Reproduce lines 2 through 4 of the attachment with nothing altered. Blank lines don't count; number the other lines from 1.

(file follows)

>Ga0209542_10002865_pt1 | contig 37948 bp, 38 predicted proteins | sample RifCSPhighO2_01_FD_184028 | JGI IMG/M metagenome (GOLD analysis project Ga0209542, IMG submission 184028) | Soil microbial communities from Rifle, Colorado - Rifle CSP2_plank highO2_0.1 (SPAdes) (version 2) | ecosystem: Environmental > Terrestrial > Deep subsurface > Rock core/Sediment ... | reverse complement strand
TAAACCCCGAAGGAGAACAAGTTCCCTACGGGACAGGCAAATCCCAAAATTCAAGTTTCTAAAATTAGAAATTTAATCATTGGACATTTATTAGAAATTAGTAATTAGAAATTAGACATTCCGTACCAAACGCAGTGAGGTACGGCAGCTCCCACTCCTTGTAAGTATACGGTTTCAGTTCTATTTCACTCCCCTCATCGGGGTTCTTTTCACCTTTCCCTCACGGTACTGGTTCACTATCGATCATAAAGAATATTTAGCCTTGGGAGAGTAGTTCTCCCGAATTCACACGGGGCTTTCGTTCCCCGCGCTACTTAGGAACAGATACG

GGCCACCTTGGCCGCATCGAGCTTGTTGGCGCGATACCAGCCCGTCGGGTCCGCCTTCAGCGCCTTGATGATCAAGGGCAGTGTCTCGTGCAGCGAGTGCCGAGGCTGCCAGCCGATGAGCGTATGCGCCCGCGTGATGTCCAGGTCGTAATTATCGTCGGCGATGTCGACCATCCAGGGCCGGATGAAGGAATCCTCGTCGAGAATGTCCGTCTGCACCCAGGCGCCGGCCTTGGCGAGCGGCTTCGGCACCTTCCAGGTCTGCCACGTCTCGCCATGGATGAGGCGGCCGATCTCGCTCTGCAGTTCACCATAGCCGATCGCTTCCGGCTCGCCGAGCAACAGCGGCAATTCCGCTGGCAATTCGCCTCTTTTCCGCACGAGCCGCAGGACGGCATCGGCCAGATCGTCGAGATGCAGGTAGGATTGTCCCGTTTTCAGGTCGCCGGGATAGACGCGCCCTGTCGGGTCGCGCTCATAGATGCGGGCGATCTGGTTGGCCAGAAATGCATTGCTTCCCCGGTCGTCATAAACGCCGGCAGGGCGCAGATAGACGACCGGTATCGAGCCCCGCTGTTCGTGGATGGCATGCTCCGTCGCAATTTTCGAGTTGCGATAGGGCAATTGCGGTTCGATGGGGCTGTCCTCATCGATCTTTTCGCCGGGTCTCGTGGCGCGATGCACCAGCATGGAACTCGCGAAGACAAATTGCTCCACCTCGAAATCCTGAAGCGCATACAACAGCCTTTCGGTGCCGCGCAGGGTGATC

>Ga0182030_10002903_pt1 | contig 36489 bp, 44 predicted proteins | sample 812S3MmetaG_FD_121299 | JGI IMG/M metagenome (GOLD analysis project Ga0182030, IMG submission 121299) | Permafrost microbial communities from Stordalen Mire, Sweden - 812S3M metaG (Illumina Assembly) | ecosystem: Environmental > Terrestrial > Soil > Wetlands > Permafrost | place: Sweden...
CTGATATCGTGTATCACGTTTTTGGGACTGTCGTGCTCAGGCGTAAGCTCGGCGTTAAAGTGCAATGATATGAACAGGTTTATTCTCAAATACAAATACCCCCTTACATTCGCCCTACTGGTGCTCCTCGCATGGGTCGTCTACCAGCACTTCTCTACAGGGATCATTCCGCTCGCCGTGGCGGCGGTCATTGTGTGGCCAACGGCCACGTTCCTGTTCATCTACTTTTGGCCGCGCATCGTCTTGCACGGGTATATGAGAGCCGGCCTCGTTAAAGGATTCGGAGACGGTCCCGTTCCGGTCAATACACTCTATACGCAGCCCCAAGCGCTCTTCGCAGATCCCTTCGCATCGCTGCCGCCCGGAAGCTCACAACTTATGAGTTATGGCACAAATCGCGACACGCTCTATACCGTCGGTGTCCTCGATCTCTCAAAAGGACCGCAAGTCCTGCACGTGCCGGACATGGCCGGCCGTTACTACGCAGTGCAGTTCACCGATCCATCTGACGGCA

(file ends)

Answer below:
TAAACCCCGAAGGAGAACAAGTTCCCTACGGGACAGGCAAATCCCAAAATTCAAGTTTCTAAAATTAGAAATTTAATCATTGGACATTTATTAGAAATTAGTAATTAGAAATTAGACATTCCGTACCAAACGCAGTGAGGTACGGCAGCTCCCACTCCTTGTAAGTATACGGTTTCAGTTCTATTTCACTCCCCTCATCGGGGTTCTTTTCACCTTTCCCTCACGGTACTGGTTCACTATCGATCATAAAGAATATTTAGCCTTGGGAGAGTAGTTCTCCCGAATTCACACGGGGCTTTCGTTCCCCGCGCTACTTAGGAACAGATACG

GGCCACCTTGGCCGCATCGAGCTTGTTGGCGCGATACCAGCCCGTCGGGTCCGCCTTCAGCGCCTTGATGATCAAGGGCAGTGTCTCGTGCAGCGAGTGCCGAGGCTGCCAGCCGATGAGCGTATGCGCCCGCGTGATGTCCAGGTCGTAATTATCGTCGGCGATGTCGACCATCCAGGGCCGGATGAAGGAATCCTCGTCGAGAATGTCCGTCTGCACCCAGGCGCCGGCCTTGGCGAGCGGCTTCGGCACCTTCCAGGTCTGCCACGTCTCGCCATGGATGAGGCGGCCGATCTCGCTCTGCAGTTCACCATAGCCGATCGCTTCCGGCTCGCCGAGCAACAGCGGCAATTCCGCTGGCAATTCGCCTCTTTTCCGCACGAGCCGCAGGACGGCATCGGCCAGATCGTCGAGATGCAGGTAGGATTGTCCCGTTTTCAGGTCGCCGGGATAGACGCGCCCTGTCGGGTCGCGCTCATAGATGCGGGCGATCTGGTTGGCCAGAAATGCATTGCTTCCCCGGTCGTCATAAACGCCGGCAGGGCGCAGATAGACGACCGGTATCGAGCCCCGCTGTTCGTGGATGGCATGCTCCGTCGCAATTTTCGAGTTGCGATAGGGCAATTGCGGTTCGATGGGGCTGTCCTCATCGATCTTTTCGCCGGGTCTCGTGGCGCGATGCACCAGCATGGAACTCGCGAAGACAAATTGCTCCACCTCGAAATCCTGAAGCGCATACAACAGCCTTTCGGTGCCGCGCAGGGTGATC

>Ga0182030_10002903_pt1 | contig 36489 bp, 44 predicted proteins | sample 812S3MmetaG_FD_121299 | JGI IMG/M metagenome (GOLD analysis project Ga0182030, IMG submission 121299) | Permafrost microbial communities from Stordalen Mire, Sweden - 812S3M metaG (Illumina Assembly) | ecosystem: Environmental > Terrestrial > Soil > Wetlands > Permafrost | place: Sweden...